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Veljo TORMIS (b. 1930)
Two Songs after Ernst Enno (1948, 1998)
Three Songs from the Estonian epos Kalevipoeg (1960)
Three Setu Work Songs (1976)
Four Sangaste Game Songs (1981)
Six Estonian Children Songs (1989)
Thirteen Estonian Lyric Folk Songs (1972)
Heaps of Songs (1973)
Estonian Philharmonic Chamber Choir/Tōnu Kaljuste
Recorded: Concert Hall, Tallinn, June 1998 and June 1999
CARUS CV 83.400 [76:02]

Some time ago, I found a copy of the superb ECM recording of Tormisí large-scale cycle Forgotten Peoples (ECM 1459/60); and from then on, I have been completely hooked. A recent re-issue of an earlier Finlandia disc with some more choral works (APEX 0927 49871-2) consolidated my first impressions, so that I was delighted to be able to listen to the present release offering more hitherto unrecorded works, which all make for some highly enjoyable listening.

Contrary to the other records, this one includes some original works such as the Two Songs after Ernst Enno composed some fifty years apart, in 1948 (the composer was then 18!) and in 1998 respectively. There is little, if any, noteworthy stylistic difference between the two pieces, which says much for the real quality of the earlier setting. The first song is dedicated "to [my] youthful dream" and the second to the composerís wife after nearly fifty years of happy marriage. The Three Songs from the Estonian epos "Kalevipoeg" were written in memory of the composerís mother who died while he was studying in Moscow. The first song was completed in 1954 whereas the other songs were added some time later.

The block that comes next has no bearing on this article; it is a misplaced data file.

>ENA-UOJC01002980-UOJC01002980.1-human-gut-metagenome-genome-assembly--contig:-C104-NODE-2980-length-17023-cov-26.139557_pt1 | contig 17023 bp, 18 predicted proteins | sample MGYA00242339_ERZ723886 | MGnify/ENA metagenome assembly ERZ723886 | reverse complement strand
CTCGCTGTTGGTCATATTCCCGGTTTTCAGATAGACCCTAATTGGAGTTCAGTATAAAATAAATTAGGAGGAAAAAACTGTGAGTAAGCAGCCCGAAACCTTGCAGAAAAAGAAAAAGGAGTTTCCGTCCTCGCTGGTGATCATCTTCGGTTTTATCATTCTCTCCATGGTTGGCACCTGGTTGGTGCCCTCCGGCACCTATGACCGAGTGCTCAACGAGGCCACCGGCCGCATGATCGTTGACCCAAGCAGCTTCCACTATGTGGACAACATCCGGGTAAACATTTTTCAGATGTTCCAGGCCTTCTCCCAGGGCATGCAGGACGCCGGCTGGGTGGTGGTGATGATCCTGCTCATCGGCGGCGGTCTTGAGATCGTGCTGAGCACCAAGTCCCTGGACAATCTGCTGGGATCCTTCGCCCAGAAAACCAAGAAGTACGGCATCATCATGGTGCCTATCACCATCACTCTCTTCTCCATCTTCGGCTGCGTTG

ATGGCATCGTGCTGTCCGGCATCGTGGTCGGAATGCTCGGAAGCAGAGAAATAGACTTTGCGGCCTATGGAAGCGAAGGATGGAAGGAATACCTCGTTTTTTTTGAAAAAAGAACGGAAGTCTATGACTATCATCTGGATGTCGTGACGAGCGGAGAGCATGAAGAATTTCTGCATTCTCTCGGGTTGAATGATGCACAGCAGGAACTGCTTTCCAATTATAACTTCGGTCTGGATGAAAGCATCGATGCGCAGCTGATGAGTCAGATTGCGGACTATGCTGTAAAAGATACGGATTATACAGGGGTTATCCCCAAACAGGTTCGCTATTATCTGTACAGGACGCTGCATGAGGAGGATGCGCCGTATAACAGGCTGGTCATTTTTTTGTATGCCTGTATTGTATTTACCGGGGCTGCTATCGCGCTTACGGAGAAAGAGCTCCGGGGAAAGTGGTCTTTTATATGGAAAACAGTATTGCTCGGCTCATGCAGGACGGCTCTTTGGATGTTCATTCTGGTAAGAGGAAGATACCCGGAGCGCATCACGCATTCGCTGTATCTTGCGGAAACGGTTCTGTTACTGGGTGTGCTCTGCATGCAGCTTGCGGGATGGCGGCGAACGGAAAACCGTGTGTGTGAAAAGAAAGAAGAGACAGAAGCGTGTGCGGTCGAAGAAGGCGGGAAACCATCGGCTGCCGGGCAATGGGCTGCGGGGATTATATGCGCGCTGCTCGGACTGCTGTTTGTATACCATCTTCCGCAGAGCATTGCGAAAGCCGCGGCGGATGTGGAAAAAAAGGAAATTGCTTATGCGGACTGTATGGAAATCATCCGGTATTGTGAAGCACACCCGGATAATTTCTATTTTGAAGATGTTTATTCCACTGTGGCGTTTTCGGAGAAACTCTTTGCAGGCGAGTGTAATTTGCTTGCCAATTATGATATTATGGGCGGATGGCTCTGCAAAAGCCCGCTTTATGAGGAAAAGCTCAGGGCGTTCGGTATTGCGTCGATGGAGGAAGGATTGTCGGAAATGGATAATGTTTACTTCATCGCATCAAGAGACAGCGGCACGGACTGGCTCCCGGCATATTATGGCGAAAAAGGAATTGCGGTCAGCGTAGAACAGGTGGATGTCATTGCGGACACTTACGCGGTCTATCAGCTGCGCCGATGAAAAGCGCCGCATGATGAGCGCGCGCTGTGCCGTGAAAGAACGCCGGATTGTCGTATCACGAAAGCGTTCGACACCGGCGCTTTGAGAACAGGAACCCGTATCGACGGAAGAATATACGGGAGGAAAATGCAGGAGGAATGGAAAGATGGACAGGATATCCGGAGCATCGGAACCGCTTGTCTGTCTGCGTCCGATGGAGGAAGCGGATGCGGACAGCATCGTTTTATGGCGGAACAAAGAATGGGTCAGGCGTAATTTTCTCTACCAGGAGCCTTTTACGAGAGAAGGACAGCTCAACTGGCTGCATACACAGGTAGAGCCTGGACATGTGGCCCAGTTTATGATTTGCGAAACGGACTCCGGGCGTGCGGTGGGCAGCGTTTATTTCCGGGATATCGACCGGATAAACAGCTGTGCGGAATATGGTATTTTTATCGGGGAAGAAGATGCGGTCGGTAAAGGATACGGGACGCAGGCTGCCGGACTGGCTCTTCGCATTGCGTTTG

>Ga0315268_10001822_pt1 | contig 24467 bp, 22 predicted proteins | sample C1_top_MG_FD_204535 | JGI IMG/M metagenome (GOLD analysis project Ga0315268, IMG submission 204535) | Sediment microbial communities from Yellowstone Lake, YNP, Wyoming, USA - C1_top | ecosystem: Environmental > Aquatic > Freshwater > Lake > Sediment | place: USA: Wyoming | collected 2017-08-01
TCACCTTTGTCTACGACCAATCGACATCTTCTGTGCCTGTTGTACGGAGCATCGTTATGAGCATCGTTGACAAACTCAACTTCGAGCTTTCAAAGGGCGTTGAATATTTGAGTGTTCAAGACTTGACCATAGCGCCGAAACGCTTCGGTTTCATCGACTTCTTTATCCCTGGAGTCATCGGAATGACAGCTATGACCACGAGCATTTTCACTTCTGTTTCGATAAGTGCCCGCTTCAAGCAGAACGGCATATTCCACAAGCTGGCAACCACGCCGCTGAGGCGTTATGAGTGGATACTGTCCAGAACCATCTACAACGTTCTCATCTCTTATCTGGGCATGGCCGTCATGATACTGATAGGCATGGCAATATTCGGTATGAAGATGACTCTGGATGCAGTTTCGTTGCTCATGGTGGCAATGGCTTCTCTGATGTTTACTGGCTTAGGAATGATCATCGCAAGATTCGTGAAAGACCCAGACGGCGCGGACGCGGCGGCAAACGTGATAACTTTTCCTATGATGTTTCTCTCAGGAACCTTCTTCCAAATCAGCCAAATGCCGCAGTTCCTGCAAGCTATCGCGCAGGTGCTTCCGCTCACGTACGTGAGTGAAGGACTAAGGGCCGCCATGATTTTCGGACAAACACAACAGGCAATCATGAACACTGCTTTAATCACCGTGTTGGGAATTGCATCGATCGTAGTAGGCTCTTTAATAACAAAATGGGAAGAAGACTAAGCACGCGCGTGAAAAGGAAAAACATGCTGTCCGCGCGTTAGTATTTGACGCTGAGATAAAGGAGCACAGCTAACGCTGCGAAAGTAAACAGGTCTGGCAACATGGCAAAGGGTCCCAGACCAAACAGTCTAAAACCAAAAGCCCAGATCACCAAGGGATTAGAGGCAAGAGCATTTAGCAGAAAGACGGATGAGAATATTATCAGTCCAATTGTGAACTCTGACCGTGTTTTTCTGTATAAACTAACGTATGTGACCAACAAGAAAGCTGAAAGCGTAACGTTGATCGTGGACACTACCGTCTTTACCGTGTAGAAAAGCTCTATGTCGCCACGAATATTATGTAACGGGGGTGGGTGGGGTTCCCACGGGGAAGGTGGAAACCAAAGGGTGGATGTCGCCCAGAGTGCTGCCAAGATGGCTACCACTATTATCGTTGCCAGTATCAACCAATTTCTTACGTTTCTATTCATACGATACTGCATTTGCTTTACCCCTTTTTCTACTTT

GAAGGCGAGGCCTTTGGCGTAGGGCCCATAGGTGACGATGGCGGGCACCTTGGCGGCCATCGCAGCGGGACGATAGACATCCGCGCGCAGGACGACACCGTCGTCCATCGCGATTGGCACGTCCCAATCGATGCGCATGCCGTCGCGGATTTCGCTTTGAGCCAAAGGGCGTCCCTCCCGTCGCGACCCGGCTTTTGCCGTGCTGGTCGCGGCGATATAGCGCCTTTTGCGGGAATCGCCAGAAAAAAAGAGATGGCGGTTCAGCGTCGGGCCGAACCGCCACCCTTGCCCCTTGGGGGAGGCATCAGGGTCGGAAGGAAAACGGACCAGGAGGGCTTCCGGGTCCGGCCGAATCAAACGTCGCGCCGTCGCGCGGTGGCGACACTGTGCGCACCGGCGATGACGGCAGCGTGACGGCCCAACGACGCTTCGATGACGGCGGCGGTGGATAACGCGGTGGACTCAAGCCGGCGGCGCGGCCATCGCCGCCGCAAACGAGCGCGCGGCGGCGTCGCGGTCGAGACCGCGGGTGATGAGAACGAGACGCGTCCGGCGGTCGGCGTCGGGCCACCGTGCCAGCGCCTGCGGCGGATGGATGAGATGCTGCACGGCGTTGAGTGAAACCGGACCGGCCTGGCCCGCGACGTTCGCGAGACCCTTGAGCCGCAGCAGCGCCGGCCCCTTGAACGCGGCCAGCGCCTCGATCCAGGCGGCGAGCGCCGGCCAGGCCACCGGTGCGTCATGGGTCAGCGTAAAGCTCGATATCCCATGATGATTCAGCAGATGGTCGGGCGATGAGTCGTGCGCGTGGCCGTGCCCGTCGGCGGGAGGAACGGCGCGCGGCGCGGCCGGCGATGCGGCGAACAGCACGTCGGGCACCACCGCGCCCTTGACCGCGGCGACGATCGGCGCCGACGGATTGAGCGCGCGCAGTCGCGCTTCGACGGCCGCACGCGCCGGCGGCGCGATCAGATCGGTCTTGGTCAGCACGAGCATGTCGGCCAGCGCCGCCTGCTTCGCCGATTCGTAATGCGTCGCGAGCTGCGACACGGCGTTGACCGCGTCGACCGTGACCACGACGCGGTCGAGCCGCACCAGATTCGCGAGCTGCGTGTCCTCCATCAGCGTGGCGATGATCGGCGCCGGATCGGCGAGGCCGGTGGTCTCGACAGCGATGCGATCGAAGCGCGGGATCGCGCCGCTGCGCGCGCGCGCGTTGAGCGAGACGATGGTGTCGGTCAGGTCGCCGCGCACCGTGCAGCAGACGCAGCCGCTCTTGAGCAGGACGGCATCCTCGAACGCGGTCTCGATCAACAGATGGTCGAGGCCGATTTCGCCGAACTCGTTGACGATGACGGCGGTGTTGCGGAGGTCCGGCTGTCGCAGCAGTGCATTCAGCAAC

With the other works, we are back on more familiar ground. All are based on Estonian folk songs, in turn serious, dreamy, meditative and humorous, as in the delightful Estonian Children Songs. Just listen to the third song Tihane (the tomtit) [track 15] or the sixth song on a text imitating a catís purring [track 17]. The remarkable thing about Tormisí folk song settings is the composerís imagination in varying the original tunes with much subtlety (and, by so doing, proving Constant Lambert entirely wrong!).

These performances by the Estonian Philharmonic Chamber Choir conducted by Kaljuste are all highly idiomatic, superbly sung with much tonal variety. If you know any of the aforementioned recordings, you may safely look for this one and be ready for much musical pleasure. If you do not, then you might start either with this one or with the APEX re-issue, although the ECM recording of Forgotten Peoples is the best possible introduction to Tormisí music. Now, I hope that Kaljuste will soon record some of Tormisí large-scale choral-orchestral works still conspicuously absent from his present discography.

Hubert Culot

see also review by Rob Barnett

 



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